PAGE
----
Associate Professor Khylee Quince has been appointed interim dean of law at AUT University. She is the first Māori dean of law at a New Zealand university, and perhaps the first indigenous dean of law internationally.
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Born and raised in Auckland, Quince – of Te Roroa/Ngapuhi and Ngati Porou – considers herself to be a “hardcore citizen of Mount Roskill”. She lives in the “multicultural paradise” with her children and partner – she’s not married, as “I like to say I want to keep my options open, even though we’ve been together since we were 14”.
She decided she wanted to become a lawyer at 11, after watching LA Law.
“It looked glamorous, I knew nothing about law. No one in my family had gone to university before, and my brother, sister and I were the first to complete school certificate. I had no higher frame of reference but Jimmy Smits was ethnic, cool, and a lawyer so it seemed a good idea to do the same,” she says.
When Quince told her father of her aspirations, he rang the Law Society and asked whether Quince could meet a young female lawyer.
“When you come from a community where you are the first to do something, no one knows what path to take,” she remembers.
Years later, Quince asked the lawyer whether she remembered her. “Hilariously she had no idea who I was. I was surprised because meeting her was a major turning point in my life. It’s now a mantra of mine: I come across thousands of students and I try to think they won’t remember what I say, but they will remember how I make them feel.”
Quince went on to study at Auckland University. “I never wanted to do anything other than criminal law. It was on the television. Court work looked exciting and I wanted to deal with ordinary people and help them with their problems.”
She worked for firms for a couple of years doing criminal, family, and general law before being coaxed into teaching at the university.
“Out of a sense of obligation, I decided to do it,” Quinc says.
“Teaching was never a part of the plan but when I first stood at the lectern, I absolutely loved it. I actually come from a family of teachers so it’s probably in my DNA, and teaching has the same performative elements of court.”
Quince also decided to pursue academia because there’s a real lack of Māori academics, she says.
“There’s a strong link between Māori academics and change: you need bodies on the ground to do that work.”
While there is more of an appetite to include indigenous voices and content, the numbers of Māori academics haven’t significantly changed in 20 years, she says.
That’s why Quince is involved in a research project funded by the Boram Foundation that aims to implement tikanga as the first law of the country at the six law schools across the country.
“Universities compete for students, funding, research, and there isn’t much collaboration with the law schools as a collective. But we need to have good, sustainable Treaty [of Waitangi] education and an understanding of tikanga Māori. If there is no Māori academic on staff, it means students mightn’t get taught this content. It shouldn’t matter where you study,” she says.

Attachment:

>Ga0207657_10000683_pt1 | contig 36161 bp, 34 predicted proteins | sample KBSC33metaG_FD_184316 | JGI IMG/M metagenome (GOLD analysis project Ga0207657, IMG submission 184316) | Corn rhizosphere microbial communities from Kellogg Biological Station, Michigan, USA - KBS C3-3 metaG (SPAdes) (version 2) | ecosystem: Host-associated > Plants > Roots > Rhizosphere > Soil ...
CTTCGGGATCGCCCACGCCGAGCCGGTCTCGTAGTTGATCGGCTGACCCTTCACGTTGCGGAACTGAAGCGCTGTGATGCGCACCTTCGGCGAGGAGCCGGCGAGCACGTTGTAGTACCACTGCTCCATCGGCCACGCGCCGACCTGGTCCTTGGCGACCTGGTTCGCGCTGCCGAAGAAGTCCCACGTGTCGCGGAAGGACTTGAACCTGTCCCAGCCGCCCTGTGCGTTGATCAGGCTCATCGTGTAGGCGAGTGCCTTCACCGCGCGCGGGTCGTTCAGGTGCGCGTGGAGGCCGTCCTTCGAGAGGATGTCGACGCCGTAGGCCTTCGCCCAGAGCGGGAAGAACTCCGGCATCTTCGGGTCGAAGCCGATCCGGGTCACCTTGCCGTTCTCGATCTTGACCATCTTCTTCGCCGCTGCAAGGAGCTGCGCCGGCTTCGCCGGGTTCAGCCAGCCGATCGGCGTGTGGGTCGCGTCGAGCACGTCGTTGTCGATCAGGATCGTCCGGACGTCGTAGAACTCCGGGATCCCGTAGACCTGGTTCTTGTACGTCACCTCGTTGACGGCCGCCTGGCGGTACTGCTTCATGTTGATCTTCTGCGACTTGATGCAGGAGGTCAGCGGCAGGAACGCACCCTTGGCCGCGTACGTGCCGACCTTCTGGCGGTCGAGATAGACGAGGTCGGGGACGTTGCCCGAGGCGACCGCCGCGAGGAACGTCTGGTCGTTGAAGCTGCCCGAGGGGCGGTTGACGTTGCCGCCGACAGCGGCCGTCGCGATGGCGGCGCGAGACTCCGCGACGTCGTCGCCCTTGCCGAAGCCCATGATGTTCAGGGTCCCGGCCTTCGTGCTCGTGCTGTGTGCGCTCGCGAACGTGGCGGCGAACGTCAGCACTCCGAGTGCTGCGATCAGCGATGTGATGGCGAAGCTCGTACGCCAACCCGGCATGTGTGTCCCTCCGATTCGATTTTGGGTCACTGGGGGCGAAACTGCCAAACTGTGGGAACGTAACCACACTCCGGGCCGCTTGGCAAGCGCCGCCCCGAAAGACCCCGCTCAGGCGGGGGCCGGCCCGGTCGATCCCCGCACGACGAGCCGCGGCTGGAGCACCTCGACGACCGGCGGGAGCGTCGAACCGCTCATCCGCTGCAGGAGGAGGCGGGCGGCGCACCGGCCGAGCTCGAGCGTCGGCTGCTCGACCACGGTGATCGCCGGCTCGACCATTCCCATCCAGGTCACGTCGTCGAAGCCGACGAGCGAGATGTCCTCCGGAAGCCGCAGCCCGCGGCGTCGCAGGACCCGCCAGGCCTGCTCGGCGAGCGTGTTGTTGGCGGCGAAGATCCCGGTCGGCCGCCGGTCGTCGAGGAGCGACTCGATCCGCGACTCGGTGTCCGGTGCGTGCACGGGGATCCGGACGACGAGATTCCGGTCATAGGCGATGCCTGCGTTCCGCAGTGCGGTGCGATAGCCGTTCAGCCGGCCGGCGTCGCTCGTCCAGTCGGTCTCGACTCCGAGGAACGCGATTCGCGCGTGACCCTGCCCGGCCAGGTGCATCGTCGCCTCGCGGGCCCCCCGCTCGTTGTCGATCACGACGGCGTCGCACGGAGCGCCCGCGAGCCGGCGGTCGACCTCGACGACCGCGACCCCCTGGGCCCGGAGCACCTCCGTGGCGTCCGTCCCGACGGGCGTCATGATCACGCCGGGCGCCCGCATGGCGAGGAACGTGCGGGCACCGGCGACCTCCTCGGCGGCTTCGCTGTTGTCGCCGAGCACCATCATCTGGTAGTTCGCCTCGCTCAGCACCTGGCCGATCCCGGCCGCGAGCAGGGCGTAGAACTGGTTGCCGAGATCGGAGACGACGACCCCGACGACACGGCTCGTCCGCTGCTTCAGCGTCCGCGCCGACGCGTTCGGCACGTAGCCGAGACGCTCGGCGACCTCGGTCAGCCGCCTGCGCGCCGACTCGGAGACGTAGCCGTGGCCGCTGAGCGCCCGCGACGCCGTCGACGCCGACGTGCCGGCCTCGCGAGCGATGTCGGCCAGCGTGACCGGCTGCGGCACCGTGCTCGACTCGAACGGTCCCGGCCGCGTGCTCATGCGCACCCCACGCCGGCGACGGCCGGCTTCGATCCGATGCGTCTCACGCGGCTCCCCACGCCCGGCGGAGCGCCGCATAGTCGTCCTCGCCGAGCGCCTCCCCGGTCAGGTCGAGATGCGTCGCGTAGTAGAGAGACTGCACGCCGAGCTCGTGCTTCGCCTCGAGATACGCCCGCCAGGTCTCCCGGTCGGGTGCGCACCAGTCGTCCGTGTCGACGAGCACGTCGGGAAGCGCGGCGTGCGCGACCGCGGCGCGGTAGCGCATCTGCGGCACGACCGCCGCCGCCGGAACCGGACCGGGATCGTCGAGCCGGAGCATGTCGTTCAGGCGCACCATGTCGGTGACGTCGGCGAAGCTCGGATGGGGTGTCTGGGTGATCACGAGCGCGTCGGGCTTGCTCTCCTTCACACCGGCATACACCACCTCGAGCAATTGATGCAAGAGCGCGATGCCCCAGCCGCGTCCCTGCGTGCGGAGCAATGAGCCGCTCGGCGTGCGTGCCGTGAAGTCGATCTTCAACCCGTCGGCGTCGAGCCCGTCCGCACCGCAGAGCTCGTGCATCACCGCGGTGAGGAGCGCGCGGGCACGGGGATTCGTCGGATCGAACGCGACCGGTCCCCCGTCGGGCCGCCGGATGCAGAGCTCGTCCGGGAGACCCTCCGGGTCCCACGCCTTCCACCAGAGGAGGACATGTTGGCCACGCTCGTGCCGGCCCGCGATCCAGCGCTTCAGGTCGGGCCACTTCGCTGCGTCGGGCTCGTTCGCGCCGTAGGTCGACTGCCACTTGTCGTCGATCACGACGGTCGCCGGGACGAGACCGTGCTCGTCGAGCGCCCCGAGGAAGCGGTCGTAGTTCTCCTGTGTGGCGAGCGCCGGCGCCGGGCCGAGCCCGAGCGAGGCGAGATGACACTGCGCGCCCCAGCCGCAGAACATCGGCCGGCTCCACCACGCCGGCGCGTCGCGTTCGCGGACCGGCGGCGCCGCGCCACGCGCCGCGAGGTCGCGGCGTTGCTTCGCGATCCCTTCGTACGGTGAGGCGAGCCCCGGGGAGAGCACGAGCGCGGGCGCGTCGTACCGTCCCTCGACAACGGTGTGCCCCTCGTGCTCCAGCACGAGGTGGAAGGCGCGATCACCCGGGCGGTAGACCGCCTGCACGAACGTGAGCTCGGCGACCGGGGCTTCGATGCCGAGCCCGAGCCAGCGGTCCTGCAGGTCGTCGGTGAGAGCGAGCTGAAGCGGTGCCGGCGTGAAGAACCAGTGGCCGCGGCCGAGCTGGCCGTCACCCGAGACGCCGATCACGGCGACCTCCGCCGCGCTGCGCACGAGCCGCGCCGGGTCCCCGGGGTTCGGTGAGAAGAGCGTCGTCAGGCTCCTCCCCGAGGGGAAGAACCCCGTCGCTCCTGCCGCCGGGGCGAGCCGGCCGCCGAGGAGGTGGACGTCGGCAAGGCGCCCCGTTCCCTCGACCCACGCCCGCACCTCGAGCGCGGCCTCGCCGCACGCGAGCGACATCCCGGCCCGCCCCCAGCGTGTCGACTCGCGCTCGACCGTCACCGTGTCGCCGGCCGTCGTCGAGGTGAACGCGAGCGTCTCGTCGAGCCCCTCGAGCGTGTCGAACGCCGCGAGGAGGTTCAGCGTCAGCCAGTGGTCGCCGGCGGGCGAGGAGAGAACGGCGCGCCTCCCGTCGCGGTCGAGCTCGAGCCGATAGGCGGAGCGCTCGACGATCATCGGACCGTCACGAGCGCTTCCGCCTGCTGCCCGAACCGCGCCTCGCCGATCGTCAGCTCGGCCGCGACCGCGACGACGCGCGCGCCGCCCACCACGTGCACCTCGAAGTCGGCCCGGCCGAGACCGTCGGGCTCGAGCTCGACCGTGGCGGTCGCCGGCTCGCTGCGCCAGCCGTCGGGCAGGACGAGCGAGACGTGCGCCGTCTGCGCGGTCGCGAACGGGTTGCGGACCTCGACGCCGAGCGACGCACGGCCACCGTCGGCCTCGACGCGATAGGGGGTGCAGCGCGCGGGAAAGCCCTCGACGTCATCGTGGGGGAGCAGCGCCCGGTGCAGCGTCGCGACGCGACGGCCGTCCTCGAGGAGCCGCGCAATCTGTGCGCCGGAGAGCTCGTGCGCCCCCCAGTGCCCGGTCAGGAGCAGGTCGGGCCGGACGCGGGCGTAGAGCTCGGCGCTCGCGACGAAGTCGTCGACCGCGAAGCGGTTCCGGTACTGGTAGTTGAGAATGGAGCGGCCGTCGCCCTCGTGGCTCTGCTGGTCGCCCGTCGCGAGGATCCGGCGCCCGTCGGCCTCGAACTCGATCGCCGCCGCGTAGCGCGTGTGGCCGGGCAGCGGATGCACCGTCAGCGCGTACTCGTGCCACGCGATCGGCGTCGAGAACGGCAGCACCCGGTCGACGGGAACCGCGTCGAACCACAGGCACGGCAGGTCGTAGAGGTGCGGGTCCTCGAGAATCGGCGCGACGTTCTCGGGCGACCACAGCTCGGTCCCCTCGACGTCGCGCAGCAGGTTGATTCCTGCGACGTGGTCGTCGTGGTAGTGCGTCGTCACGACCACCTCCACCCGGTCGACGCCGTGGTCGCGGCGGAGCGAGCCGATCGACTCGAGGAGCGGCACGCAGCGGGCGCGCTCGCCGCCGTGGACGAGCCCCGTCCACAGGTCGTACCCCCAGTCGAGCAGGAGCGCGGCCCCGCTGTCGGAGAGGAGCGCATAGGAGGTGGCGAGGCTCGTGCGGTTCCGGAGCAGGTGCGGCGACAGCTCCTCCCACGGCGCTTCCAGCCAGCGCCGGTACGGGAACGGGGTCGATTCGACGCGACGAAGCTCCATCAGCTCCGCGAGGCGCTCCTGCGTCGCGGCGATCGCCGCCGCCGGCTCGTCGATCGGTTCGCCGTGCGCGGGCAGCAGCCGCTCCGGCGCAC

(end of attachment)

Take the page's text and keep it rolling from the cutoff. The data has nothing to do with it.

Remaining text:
It’s important for all law students and people working in the law profession to have an appreciation and understanding of tikanga Māori because tikanga is the first law of the country and the Treaty the founding blueprint of Aotearoa, New Zealand, she says.
“Lawyers have to work with the population of this country so they have to reflect their values, experience and background. People think tikanga Māori isn’t relevant to commercial or private law, but in the post Treaty settlement world, Māori own big business. It’s also attractive in the global sense and it makes us unique.”
After 18 years at Auckland University, Quince decided to take up a position at Auckland University of Technology because she could work in Manakau, where the School of Law operates a second campus. “It seemed an exciting proposition to take the law to the community in Manakau.”
With the retirement of the former Dean, Professor Charles Rickett, the interim position is an opportunity for Quince to get her feet under the desk before the permanent position is advertised in the international market, she says.
“I’m excited to see a different kind of curriculum and pedagogy. It’s a young law school at just over 10 years old. It is not cemented in its ways, and this was a selling point for me. If I wasn’t going to do the job, then who was, and if not now, when?”
The response has been overwhelming, she says. The official announcement via Twitter garnered more than 8000 retweets in 24 hours, for example.
“Being Māori is still important, and it’s still a story. I’m an ordinary mum of three kids who wants transformative change. I’m a bit concerned about the weight of expectations, but I’m going to take it one day at a time,” Quince says.
• Sasha Borissenko is a freelance journalist who has reported extensively on the law industry.
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